Upon the internship week ending, I go down the elevator with cell phone in hand, prepared to phone home as soon as the cold air hits me with blessed mobile service and wi-fi. I make a call back to my planet of civilized society, informing someone of my imminent arrival after the long two train rides away from Ground Zero - a leveled ground that invokes less than favorable thoughts in more ways than one.
I’m traveling away from a place where my effort is manipulated, crumpled, and thrown into the digital recycle bin.
The receiving end of my previously hurried phone call materializes and is a beacon of light emanating from the otherwise darkened sky-cum-living and inanimate storefronts-cum sidewalk macrocosm that is a direct result of the recent Daylight Savings time warp.
I walk up the stairs to my abode, mulling over the steps for carrying out my weekly recovery plan:
1. Take off clothes and put in hamper
2. Wash hands and glasses frames
3. Comb out hair before a triple shampoo and conditioner
4. Scrub away the residue of patronizing dummies and rancid subway fumes
5. Proceed to comb wet hair ever so gently so as not to break the maximally elastic brown strands framing my face.
6.Roll up the mane and tie a small square scarf loosely around my head, knot at the back, akin to the bandanna-trend for young American females in the nineties but more similar to the Kashmiri women’s style, revealing wisps of my never-dyed hair that I would furthermore love to wear outside if I weren’t mistaken for identifying with philosophies that I cannot connect with at all.
7. Cleanse, moisturize, and medicate face for the third time.
9. Meal of the day.
Of course, in keeping with the integrity of all that encompasses recovery, as soon as the stream of fervid water bounces off my head, elbows, and shoulders, I refrain from carrying out the above listed tasks in an even remotely efficient manner.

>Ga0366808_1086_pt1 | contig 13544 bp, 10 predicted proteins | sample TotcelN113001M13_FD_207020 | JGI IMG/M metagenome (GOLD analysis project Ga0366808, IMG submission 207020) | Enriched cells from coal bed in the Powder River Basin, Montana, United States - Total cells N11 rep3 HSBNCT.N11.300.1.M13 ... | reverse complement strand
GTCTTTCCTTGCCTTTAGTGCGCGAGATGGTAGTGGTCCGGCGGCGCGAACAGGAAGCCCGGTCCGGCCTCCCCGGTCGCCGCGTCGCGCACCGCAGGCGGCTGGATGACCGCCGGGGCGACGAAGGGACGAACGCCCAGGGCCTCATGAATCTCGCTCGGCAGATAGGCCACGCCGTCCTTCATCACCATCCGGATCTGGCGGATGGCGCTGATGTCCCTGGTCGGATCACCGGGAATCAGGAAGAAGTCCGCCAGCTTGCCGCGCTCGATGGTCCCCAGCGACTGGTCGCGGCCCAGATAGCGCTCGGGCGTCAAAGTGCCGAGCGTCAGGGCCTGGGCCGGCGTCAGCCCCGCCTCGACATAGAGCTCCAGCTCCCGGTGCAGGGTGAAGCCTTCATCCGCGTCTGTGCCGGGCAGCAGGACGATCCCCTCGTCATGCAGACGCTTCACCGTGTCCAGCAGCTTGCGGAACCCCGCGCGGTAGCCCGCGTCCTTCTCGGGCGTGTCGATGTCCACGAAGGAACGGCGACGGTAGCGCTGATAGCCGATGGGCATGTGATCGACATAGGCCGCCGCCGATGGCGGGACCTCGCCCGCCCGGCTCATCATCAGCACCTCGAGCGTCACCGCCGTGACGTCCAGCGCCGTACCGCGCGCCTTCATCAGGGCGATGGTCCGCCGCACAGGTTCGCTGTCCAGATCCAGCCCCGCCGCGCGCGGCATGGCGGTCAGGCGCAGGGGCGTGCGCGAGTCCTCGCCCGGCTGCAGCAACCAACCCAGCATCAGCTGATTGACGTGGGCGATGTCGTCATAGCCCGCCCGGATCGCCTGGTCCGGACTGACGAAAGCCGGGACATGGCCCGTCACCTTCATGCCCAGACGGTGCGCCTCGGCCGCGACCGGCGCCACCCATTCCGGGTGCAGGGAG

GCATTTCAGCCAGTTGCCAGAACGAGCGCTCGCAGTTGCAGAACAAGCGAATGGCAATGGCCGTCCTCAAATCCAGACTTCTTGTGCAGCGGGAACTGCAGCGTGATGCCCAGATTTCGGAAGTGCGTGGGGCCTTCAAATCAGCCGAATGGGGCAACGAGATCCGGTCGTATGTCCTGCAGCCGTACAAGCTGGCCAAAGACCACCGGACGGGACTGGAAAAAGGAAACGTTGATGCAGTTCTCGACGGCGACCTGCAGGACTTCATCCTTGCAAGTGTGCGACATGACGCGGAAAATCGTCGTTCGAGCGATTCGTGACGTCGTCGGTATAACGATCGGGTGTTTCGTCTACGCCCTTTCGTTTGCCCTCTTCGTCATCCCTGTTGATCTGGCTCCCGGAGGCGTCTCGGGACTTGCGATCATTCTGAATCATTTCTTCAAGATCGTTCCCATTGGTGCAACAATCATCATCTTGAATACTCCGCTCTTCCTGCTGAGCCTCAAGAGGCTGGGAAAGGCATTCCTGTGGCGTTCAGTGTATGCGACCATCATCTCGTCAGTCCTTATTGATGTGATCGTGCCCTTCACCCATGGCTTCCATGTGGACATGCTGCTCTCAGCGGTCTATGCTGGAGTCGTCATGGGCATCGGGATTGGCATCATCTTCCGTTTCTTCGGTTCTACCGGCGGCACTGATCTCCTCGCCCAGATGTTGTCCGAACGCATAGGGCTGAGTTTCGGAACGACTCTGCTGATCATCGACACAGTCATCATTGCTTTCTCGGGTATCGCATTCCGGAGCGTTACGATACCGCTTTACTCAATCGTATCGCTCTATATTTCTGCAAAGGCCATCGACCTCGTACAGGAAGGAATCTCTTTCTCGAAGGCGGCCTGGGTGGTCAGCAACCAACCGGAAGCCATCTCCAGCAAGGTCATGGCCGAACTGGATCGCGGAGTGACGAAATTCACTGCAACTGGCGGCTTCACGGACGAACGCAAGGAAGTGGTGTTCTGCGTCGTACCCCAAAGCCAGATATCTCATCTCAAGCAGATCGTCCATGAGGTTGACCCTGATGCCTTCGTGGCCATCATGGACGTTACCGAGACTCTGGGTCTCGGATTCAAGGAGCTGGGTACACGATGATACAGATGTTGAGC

I’m consumed by the warmth of a home, so different from college when I discovered too late in senior year that I had to find a recluse other than mom’s home-cooked food and an always clean bathroom with coral-pink walls and tiles, and a painted glass sconce to match.
I carry out the hair washing in an ever so slow fashion, knowing fully well and somewhat guiltily, that if someone, highly unlikely, were to use the shower soon after me, that person would have to wait a good 40 minutes before the water is no longer cold.
Essentially, I would be inflicting the same pain due to cold temperatures making contact with warm-blooded skin, that I aim to recover from.
The impetus for the undisciplined carrying out of my plan is so that I can defrost from the ice box that is my work-space from duress as opposed to the situations in which I can more effectively work.
The countdown begins - think New York New Year’s Day - as my future plans and holidays are fast approaching.
This past weekend I celebrated one of my favorite holidays, Bandhi Chhor Divas and simultaneously, Diwali. Not unfortunately because the symbolism and history of these days are always fortunate and auspicious, rather, quite disappointingly, the celebrated tradition coincided with the Western calendar for Sunday, or the day before I have to again suffer the brunt of people who serve no purpose other than to demoralize and disrupt.
Diwali weekend was my recovery: A little last-minute studying, tasty but healthy food, a tad bit indulgence in the form of sweet desserts exchanged among friends and family, and some exercise, all led up to and took place during Diwali day.
As the night beckoned on Sunday, I felt that leaden feeling of having to travel and spend my days in an office full of incompetent people again.
The night of Diwali is when I, with my parents, light diyas, earthen clay tear drop-shaped somewhat shallow bowls, in which mustard oil is filled to soak a single cotton wick.
The lighting was my recovery.
Afterwards, wearing my billowy patiala salwar, pants, kameez, long shirt, and shawl that complemented but was not inherently part of the duo, I headed to Gurudwara, a Sikh place of worship, and that was the recovery of all recoveries if there ever were one.
Upon leaving the last step of recovery, I met with an unexpected jolt of recovery.The quick meeting I’m referring to most definitely appealed to the dreamer in me.
Nonetheless, I managed to go to sleep with a semi-smile as I awaited the bittersweet slumber that leads to a new day, aging by the second under the circumstances of the unpaid, in both monetary and intellectual-growth terms, workplace.
As I am typing this, it is almost time for me to recover as the final workday winds down and is brought to a screeching halt just when I enter the train that had made its screeching entrance.